I understand why this photograph has become iconic. It depicts two brilliant and creative women in the midst of their rapidly rising careers. It is natural to be enthralled with curiosity at all the possible things these great women might be sharing in casual conversation.

Our intrigue might also be fed by a celebration of this friendship between two women rising in the same historical period, whose work and lives were reflections of their shared commitment to racial justice, sexual liberation, and equality for women and all people. Don’t we all at some point hunger to be part of conversations in which mutually strong, curious, active minds are feeding off one another’s ideas? And yet I imagine those types of conversations happen because the people who have them are willing to show up to themselves, to each other and to the world with vulnerability and a willingness to listen and share.

Several hours after my conversation, I sat down at home, staring out of my living room window. I took a few notes in my journal of thoughts I wanted to return to in the coming weeks, as with a captivating piece of art that you feel compelled to keep returning to. The next morning I heard a ping on my phone. She had sent me a message about some of the things we’d been discussing. The conversation had been continuing in her mind too. This may sound to be of no particular fanfare but it spoke to the integrity of a conversation being honoured by both parties.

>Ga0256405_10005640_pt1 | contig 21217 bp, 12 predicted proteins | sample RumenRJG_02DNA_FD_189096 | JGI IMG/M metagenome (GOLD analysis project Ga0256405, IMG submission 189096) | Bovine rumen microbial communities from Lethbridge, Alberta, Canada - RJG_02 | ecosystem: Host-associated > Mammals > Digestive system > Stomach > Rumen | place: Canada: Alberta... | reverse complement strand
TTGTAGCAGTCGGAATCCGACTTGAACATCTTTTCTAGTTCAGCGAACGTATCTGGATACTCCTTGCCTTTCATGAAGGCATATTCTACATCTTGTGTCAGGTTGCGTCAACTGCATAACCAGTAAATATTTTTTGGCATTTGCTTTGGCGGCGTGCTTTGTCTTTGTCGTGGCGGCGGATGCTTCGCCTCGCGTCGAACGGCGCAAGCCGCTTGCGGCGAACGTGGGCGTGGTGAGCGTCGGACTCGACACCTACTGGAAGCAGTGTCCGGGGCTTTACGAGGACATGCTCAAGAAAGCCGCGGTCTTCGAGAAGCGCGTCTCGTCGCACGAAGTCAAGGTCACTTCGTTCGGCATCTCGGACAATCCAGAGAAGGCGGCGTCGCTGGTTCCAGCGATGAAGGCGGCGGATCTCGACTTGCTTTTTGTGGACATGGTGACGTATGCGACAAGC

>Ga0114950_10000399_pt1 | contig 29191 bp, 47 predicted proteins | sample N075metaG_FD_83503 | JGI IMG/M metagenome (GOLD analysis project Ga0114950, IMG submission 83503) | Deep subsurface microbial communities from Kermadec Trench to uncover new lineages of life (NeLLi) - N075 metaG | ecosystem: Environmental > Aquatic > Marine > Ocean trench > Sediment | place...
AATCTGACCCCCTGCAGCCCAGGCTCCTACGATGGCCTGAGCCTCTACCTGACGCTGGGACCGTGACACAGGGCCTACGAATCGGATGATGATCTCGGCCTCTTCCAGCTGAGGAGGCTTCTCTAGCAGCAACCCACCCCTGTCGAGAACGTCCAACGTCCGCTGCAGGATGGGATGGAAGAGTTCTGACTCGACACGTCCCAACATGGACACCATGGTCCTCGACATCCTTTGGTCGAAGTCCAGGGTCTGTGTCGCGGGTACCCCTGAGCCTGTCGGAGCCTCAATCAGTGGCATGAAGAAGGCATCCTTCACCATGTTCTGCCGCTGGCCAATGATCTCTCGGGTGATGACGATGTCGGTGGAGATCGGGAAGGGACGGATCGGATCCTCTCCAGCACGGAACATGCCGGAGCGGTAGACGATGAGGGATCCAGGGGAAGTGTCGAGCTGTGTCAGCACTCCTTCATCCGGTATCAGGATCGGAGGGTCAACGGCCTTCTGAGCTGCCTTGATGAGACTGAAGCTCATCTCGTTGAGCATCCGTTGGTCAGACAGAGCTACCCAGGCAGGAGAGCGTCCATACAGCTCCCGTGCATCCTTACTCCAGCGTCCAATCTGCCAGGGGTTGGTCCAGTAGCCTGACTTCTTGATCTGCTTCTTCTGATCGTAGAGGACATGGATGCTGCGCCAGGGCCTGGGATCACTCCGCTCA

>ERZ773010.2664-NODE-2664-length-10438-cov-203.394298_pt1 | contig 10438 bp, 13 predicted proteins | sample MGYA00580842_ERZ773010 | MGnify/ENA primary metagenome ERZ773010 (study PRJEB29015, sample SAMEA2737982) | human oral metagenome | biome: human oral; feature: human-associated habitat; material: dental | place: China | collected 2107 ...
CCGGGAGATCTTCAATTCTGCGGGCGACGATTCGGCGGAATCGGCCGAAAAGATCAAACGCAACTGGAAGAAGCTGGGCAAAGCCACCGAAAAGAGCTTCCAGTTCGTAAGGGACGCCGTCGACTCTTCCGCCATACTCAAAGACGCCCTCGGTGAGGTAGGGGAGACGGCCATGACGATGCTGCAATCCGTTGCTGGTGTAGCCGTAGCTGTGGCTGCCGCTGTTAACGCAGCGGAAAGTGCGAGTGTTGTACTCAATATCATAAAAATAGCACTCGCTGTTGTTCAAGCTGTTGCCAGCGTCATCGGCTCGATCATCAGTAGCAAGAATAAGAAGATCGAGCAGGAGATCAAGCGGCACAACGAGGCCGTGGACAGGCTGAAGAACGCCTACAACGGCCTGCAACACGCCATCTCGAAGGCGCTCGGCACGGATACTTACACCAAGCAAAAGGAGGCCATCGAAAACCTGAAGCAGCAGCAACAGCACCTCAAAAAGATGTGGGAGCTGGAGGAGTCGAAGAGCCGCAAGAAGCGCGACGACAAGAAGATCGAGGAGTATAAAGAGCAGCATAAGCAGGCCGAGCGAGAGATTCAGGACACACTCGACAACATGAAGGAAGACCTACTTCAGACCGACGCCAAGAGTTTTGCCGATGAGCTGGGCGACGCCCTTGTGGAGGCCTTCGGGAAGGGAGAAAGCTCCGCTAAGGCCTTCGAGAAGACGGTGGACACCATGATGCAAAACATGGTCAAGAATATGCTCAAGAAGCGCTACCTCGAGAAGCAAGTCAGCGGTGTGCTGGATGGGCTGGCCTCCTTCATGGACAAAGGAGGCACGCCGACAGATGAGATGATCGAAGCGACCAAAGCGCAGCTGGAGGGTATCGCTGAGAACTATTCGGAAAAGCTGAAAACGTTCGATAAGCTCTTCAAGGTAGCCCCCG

Patrick Alston’s ‘Fruits of the Spirit’ (2021)

I love the work of the 30-year-old American abstract painter Patrick Alston, who has a show that opened in London this week at Gallery 1957. Born and raised in the South Bronx, he specialises in bold, vibrant and textured pieces that explore the relationship between language and visuals, and colour and identity. He has described his way of painting as a “call and response” with the various elements of colour, texture, form and gestural painting.

In his 2021 piece, “Fruits of the Spirit”, he paints loose brush strokes and dabs against colour blocks of clashing reds, pinks, mauves and magentas. Some of the strokes make parts of the canvas resemble layered weaving patterns, while other parts look as if a child has let their unfettered imagination loose. Out of this mix of playfulness and seeming chaos with structured forms and lines, something new is created, a new striking cohesion where one might have thought it could not exist.

It helps me remember that good conversation can and often includes differences of opinion. It’s how we communicate those differences that often affects the outcome. There is room on the canvas of our lives for engaging with what might initially seem incompatible with our own experience or beliefs. Differences of opinion or even ideologies do not have to lead to verbal (or physical) violence, as so often lately seems to be the case in public conversations that happen on and off digital platforms around certain issues.

I can’t ignore the title of the painting, recognising that any good fruit — real, spiritual or metaphorical — is born only through intentional cultivation. To glean the fruit of good conversations can call for the added labour of revisiting them and looking again and again to see what new connections might be made and how things might fit together, giving us more expansive perspectives than we currently have.

Enuma Okoro is a New York-based columnist for FT Life & Arts. Email Enuma at